The world is not a cold and dark place.
This, I thought, after I looked out the tiny window of the airplane and saw fire and amber and something that looked like eternity. It is truly amazing to see the sun’s light setting on them marshmallow clouds.
Yes. At the time I was cramming a bag of peanuts into my mouth, enjoying how very salty they were and wishing I had a cold beer. But I had plenty of beers the prior week and figured taking a break from the greatness that is Portland’s beer scene would be a good idea.
I spent the past week wobbling around (on one good foot) Portland, Oregon.
“I’m going [dramatic pause] to feed myself”, is what I told everyone.
Yes, food. Beer. Coffee.
The people. I’ve needed to connect with people there. Something about going after the holidays seemed too far and I was feeling too antsy. I wanted to connect before the holiday exhaustion set in. And I’m so glad I did.
I will not dive into the play by play, but I spent most of my days eating at my favorite haunts and spending time with people I’ve missed the most. I loved seeing my niece and nephew, and how big they are getting. Little P-Lu, especially. Chubby arms. Walking around on top of legos like they were nothing.
“She’s made of marshmallows and steel”, we joke. And it’s true. She is.
And W, still so bright and intrigued and silly.
I drove around the city a good bit and thought it’d be a good idea to give myself a lot of grace.
At least that’s what I heard being said in my belly. It brought me to tears, at one point, sitting in St. John’s Cathedral Park, breathing in the cold wet damp, and watching the lowest clouds stream through the trees like locks of hair being pulled through the teeth of a comb.
What a beautiful place this is. I remember the streets I walked down to get to work and thought, “Man, these were such sweet, sweet times.” I let myself feel afraid and acknowledged what made me feel anxious. My doubts about being a good husband. In my head, feeling like I had abandoned my people and left a career that was actually taking me somewhere.
No longer is it important for me to prove anything to anyone there. What happened, happened. I found myself experiencing some sadness from sitting in a place that once held heavy and heartbreaking conversations, and remembering always the sun-gold tomatoes that grew their vines around our old bikes.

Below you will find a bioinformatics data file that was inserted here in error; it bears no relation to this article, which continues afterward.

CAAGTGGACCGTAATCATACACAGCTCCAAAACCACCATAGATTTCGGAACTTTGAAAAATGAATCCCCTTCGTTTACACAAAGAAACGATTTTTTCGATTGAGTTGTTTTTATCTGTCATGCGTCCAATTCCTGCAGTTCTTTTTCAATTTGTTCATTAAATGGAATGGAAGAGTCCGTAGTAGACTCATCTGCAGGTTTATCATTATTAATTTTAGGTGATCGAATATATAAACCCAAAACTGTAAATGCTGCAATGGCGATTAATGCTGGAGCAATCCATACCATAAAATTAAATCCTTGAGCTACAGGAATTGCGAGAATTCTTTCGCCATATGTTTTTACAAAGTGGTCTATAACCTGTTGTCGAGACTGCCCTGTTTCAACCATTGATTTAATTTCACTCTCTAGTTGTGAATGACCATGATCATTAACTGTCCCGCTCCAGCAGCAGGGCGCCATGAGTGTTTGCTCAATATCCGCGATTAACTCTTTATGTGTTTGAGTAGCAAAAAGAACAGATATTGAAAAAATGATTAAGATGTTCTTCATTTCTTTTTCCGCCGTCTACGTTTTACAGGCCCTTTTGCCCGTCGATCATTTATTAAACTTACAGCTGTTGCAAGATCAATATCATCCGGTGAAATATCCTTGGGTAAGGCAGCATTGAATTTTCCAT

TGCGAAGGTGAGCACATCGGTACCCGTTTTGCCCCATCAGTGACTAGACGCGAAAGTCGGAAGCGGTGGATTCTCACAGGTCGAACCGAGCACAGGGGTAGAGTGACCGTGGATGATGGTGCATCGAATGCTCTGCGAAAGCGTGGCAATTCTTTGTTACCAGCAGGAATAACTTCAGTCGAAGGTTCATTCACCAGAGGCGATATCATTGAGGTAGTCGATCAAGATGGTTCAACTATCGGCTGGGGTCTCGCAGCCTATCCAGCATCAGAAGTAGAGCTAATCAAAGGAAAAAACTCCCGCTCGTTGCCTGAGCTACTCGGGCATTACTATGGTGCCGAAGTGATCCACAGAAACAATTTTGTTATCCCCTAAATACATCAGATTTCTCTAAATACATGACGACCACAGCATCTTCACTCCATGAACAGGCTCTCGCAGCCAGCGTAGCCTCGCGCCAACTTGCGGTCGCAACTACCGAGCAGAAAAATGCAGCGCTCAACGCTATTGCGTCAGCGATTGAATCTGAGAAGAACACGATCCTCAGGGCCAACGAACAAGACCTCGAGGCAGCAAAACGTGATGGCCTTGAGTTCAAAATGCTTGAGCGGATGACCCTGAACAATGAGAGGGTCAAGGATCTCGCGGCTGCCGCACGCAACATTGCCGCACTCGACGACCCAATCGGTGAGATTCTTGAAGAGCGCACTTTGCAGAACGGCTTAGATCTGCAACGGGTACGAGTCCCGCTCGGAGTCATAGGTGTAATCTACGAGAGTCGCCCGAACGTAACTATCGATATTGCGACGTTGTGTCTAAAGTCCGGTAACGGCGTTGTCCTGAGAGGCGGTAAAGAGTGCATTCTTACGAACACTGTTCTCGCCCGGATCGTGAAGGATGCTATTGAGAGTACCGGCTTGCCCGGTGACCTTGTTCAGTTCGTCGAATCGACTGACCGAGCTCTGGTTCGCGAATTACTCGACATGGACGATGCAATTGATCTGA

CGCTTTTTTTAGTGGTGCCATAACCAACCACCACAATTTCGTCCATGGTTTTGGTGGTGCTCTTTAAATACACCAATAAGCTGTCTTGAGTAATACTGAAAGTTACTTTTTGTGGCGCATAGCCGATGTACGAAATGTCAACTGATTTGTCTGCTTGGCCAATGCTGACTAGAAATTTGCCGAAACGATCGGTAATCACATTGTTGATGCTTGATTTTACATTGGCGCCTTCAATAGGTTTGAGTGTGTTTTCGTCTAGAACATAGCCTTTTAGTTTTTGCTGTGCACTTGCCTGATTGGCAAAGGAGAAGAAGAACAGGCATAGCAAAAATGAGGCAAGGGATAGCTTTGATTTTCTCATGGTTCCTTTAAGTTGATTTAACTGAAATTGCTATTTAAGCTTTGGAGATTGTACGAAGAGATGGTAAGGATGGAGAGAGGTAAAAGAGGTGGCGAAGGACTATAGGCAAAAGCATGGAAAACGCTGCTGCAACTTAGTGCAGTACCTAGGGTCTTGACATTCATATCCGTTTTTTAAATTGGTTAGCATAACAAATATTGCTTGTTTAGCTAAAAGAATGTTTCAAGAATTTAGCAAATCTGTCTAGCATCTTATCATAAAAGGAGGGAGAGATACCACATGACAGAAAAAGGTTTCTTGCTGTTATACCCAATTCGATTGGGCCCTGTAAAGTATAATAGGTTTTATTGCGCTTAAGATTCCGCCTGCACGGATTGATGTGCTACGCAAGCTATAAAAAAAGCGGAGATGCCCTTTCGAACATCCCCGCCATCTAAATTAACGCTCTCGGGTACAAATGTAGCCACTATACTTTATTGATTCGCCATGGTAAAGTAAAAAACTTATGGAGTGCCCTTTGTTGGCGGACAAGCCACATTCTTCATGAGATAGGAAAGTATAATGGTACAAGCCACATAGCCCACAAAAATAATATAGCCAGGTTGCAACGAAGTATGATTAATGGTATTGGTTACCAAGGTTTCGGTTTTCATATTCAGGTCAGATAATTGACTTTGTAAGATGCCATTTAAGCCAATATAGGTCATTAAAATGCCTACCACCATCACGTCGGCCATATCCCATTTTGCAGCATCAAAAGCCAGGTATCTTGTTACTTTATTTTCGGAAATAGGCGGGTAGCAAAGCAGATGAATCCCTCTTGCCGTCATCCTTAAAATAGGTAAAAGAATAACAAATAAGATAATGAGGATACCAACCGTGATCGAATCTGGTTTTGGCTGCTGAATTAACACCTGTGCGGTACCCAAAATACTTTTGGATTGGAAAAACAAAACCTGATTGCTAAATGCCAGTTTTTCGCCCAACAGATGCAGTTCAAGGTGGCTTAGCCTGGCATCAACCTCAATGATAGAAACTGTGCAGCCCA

What sweet and amazing and devastating things happened here. And I am alive. I am moving and movement is life, as they say.
When my plane landed in New Orleans last night, I found out the Saints had lost.
I also found out about the riots and rulings in Ferguson.
My heart sank. It was all I could think about my entire drive home. How complex and angry and sad this made me and so many other people feel. How people I love and respect would disagree with one another. That’s sort of hard. We’re not very good at disagreeing, or seeing each other in a state of grace.
I realize I say grace a lot. And while that comes with a spirituality you may or may not want to be a part of, it can be universally understood. It is something I’m learning to understand.
When my plane was finally above all the dark and mucky stuff, I was able to see the sun setting far away. We were flying away from it, so I had to twist my head to see the horizon.
And there it was.
All sorts of warmth, even in the frigid blue. I thought that maybe I would be okay with this kind of heaven.
I leaned my head in the awkward space and closed my eyes. Traveling forward. Chasing a sky turning darker, and darker. All I could think about was chubby marshmallow arms and bright smiles. New normals. Fears and anxieties slowly laying to rest in the same ground from which they came.
Into another horizon with the warmth of the sun licking my heels.
There is good, here.
And also in our hearts, especially where it hurts and feels the most dark.
Deep, deep down,
there is fire and amber and steel,
building a new heaven,
and a new horizon,
going on into eternity.